That depends entirely on the personnel and methodology involved. There's no inherent reason, for example, why online media shouldn't utilise sub-editors, which are one of the keys to creating the sort of coherent character that made mags like Your Sinclair and N64 so loved and which I've never yet come across on a gaming website. But they don't seem to.
The internet has made it possible to do the sort of things that have been largely eradicated from print (see above), but the opportunity has only rarely been grasped, and when it has been it's exponentially harder to find it amid the oceans of garbage you inevitably get when any previously-professional occupation gets democratised.
Barriers to entry are a good thing, within reason. You wouldn't trust some random clueless 15-year-old twat off the internet to do your plumbing, so why would it be good that he's doing your videogames writing?
What’s your opinion on rating systems in reviews? What system is the most useful? Five star, 100 point, etc
If implemented correctly – that is, in such a way that at any given time you're aiming to have roughly the same number of games in each division of the scale – marking out of 10 is probably the least flawed.
Give me the worst aspects of modern games journalism.
As noted above, the belief that you're part of – and therefore responsible to – the games industry rather than your readers.
And the best?
The extraordinary depth that it's possible to go into about a game when not constrained by the physical limitations of finite page-space.
Tell me about your hard-on for Apple.
Apple are made of liquid evil, and should be subjected to a war-crimes trial for the PC version of iTunes alone. But App Store gaming (and also the likes of XBLA, XBLIG and PSN to varying degrees, and previously the DS) is like all the best aspects of the early years of gaming, only with good graphics and instant loading and prices that are somehow lower – MUCH lower – than they were in 1982.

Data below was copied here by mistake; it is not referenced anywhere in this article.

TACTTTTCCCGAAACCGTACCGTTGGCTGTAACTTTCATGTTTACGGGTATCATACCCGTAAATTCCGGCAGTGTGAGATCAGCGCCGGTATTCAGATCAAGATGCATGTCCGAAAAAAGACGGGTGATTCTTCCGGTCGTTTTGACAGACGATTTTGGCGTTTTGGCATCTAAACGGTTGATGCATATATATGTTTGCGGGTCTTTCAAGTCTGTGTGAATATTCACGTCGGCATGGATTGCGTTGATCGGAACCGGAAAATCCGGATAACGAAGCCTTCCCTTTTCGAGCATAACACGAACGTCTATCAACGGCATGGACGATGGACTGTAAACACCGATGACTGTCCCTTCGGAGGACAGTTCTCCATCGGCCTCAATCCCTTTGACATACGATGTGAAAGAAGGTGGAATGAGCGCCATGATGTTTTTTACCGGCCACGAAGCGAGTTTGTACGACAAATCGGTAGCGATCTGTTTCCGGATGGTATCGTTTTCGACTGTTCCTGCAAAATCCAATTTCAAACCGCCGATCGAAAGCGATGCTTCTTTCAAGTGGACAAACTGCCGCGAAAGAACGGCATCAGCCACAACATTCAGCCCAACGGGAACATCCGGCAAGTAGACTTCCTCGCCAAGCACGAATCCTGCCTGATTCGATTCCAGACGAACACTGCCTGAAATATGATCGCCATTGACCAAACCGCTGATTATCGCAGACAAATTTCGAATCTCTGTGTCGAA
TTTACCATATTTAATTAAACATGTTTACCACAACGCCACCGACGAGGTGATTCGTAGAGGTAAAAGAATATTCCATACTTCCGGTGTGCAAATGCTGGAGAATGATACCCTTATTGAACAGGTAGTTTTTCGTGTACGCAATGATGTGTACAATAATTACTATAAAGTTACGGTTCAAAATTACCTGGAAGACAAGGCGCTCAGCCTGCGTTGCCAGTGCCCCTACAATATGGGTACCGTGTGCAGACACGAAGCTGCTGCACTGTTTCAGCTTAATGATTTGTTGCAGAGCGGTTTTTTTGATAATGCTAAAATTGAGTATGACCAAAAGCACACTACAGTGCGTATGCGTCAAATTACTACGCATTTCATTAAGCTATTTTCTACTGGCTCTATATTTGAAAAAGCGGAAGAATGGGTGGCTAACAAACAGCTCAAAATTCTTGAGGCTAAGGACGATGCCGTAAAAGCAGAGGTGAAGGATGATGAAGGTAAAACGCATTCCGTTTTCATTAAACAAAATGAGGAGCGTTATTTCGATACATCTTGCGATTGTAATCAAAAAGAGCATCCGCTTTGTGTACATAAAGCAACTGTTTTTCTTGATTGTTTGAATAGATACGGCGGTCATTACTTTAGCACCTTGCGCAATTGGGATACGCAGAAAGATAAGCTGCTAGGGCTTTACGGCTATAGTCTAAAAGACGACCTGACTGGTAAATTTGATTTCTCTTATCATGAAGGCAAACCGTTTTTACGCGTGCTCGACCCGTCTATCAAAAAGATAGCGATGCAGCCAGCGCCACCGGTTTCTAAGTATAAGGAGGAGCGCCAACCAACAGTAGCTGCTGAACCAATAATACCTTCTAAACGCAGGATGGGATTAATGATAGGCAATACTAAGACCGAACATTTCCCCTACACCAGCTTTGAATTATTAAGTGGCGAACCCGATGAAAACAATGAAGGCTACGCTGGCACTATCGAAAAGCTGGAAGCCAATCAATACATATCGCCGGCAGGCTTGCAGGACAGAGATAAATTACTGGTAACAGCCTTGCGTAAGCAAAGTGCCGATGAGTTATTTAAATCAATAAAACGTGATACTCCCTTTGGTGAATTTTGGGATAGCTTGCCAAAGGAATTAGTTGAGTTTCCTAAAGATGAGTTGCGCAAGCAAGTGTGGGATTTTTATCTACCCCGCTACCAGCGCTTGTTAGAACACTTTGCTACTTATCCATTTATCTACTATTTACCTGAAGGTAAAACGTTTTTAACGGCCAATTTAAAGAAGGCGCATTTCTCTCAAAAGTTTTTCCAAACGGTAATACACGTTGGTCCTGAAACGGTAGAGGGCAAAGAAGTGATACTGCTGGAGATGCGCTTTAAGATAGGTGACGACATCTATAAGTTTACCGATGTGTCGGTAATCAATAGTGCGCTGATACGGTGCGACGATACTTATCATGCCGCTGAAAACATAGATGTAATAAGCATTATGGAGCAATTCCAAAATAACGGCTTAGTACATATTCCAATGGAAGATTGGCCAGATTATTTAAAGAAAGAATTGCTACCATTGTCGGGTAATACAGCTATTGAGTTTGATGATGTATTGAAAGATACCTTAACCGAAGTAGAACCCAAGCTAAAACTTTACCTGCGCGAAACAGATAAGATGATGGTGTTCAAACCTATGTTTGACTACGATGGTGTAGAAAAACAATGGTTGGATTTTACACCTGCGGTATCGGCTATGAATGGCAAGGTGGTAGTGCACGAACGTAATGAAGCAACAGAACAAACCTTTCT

In at least 99 cases out of 100, the best games – the best anything – come from the vision of one person (or a very small team), rather than being made by 500 people spread across half a continent to specifications designed by a marketing department as the result of endless focus testing among cretins. The variety, invention and creativity of iOS gaming is absolutely astonishing, and the accessibility of it – to both creators and consumers – is little short of Utopian.
(There's a bizarre delusion that it's expensive to get into, but the entry-level iPod Touch costs the same as a DS or a PSP, and when you factor in the cost of games it's the cheapest handheld format by a mile.)
For developers, from the moment you first scribble an idea on the back of an envelope to the point where it's fully realised in front of 100 million potential customers can be a matter of two weeks, and you can make literally millions of pounds out of your bedroom. (Which is another area where it kicks the crap out of the 1980s – the creators get to keep the lion's share of the money this time.) It's videogaming almost without limits and almost entirely without middlemen.
Conversely, the self-styled "mainstream" games industry has about 20 middlemen for every person whose job it is to think of game ideas, which is why only about six games ever get made on "grown-up" formats nowadays – Grey Space Marines 12, Yet Another "Edgy" Urban Racing Game Aimed At Prepubescent Boys, Wasn't World War 2 Awesome Part XXVIX, Expensive-Plastic-Instrument 80s-Soft-Metal Tap-Along Party, Dragon Fantasy For Friendless Overweight Shut-Ins 9 – Frarglax's Quest: The Second Wankening and Let's Somehow Turn Football Into The Fucking Krypton Factor 2011.
The criticisms commonly levelled at iPod/iPhone gaming – "Oh, it's all fart apps and Flight Control" – tend to come from the spectacularly ignorant, and/or teenage fanboys terrified of being marginalised as gaming becomes truly mainstream, ie not their exclusive "hardcore" preserve any more.
In fact, in addition to all the original gaming styles of its own, the App Store offers fantastic games in almost any current console genre you could name, only at a hundredth of the price (you can pick up the excellent Resident Evil 4-alike Zombie Infection this week for 59p, for example), as well as many of the genres that have been long abandoned by the "mainstream" industry (such as ultra-intense arcade shooters like Cave's immense Dodonpachi Resurrection).
Basically, if you love videogames, or if you just want to be at the cutting edge of gaming for the next five years, and you don't have an iPod Touch or an iPhone, you're a brainless tool. And you can tell your mum I said so.
Why are you such a twat when it comes to PC gaming?
Because I don't give a shit about orcs.